Developer: Idea Factory
Publisher(s): Aksys Games
Platform(s): Playstation Network Digital Download, Xbox 360
Release Date: April 27th, 2010
(So, I recently made an extremely long reply to a news article pertaining to this game possibly being added to Steam. After conversing with a few friends and reviewing the post I decided to make the post into an actual review. It is my first of hopefully many for the site and I haven't really written one in a while, so if you believe I can do better, please message or speak with me detailing how I can be a better reviewer.)
Record of Agarest War can be easily described to those whom haven't played it before. Imagine Disgaea was combined with the most simple aspects of a dating simulator. Throw in a few light side/ dark side decisions as well as some risque static pictures of girls scantily dressed just for some flavor too. The end result is a game that can be equal amounts of pain as it can be pleasure.
Pain feels like it sticks out a bit more obviously in the beginning, middle, and end of the game, however one cannot exist with out the other, or at least in this game they cannot. The intro to the game provides an interesting and fresh idea unheard of in the JRPG universe, in terms story that is. A general in an army decides to break orders to try and save a young elvish girl and is thrust into a destiny that forces him and his next four generations of children to fight an unknown evil. The story actually proves to be one of the most enticing things about the game.
That being said though, combat is where the game starts feeling a little bland, and in a Tactical JRPG, a bland combat system can doom it from the start. The grid based system should be all too familiar to people whom have played games like Disgaea and Final Fantasy Tactics, but the newer things, AP costs, SP, combined attacks, EX fields, feel a bit overwhelming and unmanageable until much later into the game.
Sadly, combat also fails to be much of an eye catcher as the beautifully rendered character models. Instead of hi-resolution models the characters and enemies look like PS2 era pixelated sprites, similar to the early Atelier games.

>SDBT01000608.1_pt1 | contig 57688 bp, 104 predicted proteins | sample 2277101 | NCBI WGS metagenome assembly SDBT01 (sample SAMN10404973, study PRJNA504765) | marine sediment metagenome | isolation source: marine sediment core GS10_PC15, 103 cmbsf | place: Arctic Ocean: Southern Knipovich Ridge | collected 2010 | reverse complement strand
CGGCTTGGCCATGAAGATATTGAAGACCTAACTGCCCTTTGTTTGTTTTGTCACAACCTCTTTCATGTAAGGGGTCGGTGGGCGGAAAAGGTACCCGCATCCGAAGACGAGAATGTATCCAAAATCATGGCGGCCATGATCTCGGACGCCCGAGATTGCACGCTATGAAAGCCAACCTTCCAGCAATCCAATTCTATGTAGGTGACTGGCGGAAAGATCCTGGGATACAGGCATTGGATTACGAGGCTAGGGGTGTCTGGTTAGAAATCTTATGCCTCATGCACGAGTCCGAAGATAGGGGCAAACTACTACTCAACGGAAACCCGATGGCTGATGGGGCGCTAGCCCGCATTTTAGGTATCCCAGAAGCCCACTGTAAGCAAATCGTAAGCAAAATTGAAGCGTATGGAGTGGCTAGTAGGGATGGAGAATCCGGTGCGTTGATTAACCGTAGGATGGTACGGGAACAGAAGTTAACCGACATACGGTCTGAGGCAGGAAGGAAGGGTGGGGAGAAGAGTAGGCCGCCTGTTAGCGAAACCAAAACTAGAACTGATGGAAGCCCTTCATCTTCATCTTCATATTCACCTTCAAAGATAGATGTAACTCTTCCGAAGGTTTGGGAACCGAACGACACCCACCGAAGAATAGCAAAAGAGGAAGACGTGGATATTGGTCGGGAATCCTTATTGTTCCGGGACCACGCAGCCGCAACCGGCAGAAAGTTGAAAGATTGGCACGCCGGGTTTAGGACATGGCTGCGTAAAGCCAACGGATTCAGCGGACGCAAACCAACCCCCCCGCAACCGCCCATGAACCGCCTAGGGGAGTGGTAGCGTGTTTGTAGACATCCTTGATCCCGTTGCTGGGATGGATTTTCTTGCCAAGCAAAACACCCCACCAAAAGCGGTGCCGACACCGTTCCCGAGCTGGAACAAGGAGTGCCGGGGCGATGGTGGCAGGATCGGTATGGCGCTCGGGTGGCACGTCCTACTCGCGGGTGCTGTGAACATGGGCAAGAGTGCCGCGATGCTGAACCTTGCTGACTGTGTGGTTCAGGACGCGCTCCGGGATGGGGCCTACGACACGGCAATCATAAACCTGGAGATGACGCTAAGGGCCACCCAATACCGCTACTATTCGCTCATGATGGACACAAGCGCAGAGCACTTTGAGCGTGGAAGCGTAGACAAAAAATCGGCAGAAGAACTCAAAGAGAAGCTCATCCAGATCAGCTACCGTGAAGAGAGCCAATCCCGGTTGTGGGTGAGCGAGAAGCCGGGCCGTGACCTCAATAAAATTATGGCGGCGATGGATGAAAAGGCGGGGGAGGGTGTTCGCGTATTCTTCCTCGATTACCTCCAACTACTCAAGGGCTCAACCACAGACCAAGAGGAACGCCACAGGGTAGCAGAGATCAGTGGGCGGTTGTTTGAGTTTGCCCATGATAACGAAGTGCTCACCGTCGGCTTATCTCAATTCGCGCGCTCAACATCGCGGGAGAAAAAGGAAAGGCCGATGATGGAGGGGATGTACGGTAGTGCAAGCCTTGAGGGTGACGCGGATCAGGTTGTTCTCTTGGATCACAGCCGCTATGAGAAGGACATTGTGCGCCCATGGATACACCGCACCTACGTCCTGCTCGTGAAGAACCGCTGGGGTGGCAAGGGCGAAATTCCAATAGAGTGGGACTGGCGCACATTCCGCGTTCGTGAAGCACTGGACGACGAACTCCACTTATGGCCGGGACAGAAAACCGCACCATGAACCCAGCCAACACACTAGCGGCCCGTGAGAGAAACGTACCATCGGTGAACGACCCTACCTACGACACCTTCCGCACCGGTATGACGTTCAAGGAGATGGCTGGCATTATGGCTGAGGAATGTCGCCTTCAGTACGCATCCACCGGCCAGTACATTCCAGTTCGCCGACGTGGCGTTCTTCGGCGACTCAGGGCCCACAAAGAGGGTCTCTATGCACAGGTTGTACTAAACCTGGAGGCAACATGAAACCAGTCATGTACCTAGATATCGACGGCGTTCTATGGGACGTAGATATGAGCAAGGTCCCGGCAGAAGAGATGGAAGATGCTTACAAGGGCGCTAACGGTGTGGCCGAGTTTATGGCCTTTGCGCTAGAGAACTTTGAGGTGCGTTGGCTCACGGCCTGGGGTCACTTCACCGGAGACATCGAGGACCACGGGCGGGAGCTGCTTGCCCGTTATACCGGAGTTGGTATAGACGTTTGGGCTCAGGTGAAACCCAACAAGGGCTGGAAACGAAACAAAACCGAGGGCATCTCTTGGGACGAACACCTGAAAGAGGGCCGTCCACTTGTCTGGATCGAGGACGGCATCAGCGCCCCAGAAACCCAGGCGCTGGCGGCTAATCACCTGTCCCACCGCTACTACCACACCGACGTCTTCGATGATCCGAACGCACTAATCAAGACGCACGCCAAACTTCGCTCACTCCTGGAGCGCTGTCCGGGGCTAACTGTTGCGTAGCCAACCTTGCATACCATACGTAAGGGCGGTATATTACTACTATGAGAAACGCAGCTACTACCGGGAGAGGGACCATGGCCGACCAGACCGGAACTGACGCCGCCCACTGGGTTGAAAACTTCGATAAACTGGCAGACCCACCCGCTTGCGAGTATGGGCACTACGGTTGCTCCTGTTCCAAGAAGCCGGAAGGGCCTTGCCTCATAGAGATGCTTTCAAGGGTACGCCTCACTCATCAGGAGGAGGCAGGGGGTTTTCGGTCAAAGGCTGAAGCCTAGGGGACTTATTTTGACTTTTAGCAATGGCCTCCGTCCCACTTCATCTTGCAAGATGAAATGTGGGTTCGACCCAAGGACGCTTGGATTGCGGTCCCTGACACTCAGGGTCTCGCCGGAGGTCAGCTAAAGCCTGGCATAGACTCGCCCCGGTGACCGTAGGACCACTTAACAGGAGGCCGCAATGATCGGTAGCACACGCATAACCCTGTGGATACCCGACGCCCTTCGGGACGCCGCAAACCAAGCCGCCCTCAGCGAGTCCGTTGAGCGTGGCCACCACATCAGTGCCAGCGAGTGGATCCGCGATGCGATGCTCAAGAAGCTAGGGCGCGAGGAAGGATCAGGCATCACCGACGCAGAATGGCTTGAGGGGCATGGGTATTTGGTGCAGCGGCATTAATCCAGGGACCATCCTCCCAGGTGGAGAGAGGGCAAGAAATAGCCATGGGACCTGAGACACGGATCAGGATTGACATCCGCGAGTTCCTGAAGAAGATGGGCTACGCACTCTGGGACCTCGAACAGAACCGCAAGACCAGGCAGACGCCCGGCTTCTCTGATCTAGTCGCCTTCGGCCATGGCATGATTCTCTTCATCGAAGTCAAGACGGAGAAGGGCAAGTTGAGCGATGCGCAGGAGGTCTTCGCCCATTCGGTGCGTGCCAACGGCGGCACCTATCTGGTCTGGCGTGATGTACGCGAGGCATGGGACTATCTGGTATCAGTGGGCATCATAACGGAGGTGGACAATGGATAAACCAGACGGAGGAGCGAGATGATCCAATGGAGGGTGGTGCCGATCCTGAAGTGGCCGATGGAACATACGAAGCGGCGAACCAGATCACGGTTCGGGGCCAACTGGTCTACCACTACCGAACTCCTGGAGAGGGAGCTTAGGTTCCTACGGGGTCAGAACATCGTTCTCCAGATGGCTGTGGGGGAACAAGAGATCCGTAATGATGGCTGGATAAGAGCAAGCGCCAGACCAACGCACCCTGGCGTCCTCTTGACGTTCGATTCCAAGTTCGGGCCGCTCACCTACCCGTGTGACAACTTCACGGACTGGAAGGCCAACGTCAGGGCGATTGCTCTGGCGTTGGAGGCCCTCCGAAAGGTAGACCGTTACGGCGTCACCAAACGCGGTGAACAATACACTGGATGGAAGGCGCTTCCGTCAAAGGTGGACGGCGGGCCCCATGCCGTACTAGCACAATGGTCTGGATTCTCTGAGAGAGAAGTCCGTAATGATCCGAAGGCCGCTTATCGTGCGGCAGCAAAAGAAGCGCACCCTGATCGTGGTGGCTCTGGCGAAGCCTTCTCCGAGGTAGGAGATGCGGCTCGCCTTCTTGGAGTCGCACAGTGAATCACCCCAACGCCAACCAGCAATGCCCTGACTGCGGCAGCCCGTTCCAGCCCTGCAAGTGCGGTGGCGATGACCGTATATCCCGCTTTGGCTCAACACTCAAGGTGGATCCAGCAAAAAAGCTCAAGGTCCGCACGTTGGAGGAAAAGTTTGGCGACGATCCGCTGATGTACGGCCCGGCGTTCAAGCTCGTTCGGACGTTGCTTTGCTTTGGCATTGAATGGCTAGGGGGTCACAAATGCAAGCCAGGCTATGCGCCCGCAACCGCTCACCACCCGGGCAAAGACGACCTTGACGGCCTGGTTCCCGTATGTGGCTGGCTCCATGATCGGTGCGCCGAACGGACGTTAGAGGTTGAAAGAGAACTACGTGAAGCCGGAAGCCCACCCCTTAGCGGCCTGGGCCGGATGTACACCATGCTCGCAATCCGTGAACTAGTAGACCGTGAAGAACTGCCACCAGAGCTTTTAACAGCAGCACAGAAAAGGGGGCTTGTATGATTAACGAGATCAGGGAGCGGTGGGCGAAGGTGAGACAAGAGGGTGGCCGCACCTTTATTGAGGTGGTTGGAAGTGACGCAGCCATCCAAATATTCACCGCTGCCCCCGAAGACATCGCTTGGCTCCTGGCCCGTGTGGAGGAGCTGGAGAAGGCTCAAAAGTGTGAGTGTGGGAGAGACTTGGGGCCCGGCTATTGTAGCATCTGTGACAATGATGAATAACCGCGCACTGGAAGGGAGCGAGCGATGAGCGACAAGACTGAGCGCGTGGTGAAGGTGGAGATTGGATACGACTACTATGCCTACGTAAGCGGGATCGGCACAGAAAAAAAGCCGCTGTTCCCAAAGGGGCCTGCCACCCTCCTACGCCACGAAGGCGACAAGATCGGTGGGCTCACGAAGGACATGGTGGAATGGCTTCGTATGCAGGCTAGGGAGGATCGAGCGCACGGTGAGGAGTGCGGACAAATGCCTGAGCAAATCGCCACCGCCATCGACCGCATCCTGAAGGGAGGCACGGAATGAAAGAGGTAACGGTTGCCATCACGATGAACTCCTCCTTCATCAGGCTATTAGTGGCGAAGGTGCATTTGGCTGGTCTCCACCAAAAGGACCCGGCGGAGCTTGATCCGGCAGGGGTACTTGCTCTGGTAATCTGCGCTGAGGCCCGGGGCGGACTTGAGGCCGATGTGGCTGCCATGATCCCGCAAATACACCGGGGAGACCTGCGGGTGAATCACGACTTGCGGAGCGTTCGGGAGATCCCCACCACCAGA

This aspect is relatively disappointing because when in town or conversing with party members involving the main story or just even purchasing things at the shop, they are represented by attractive character models. That being said though, after playing the game for long enough, the story and music and even the level of customization outweighs the sub-par graphic level.
Customization can even be seen as one of the highest and best parts of the game. Throughout the entirety of each of the five generations, the main hero, you, make choices that will result in different battles, different character relations, dialogue, and can even impact the next hero! For example, at the end of generation one, based on whom you decide to wed, if you can even, will result in a different character model, weapon types, and even skill affinity for the hero of the next generation. And luckily, this feature is apparent up until the very last generation.
An even further level of customization permits pertains to party members. Not only does each generation yield multiple heroes and heroines of different shapes, sizes, colors, and skill sets, but also monsters. Record of Agarest War has a unique monster capturing system introduced later on in which you actually use monsters in battle or in exchange for useful items and equipment.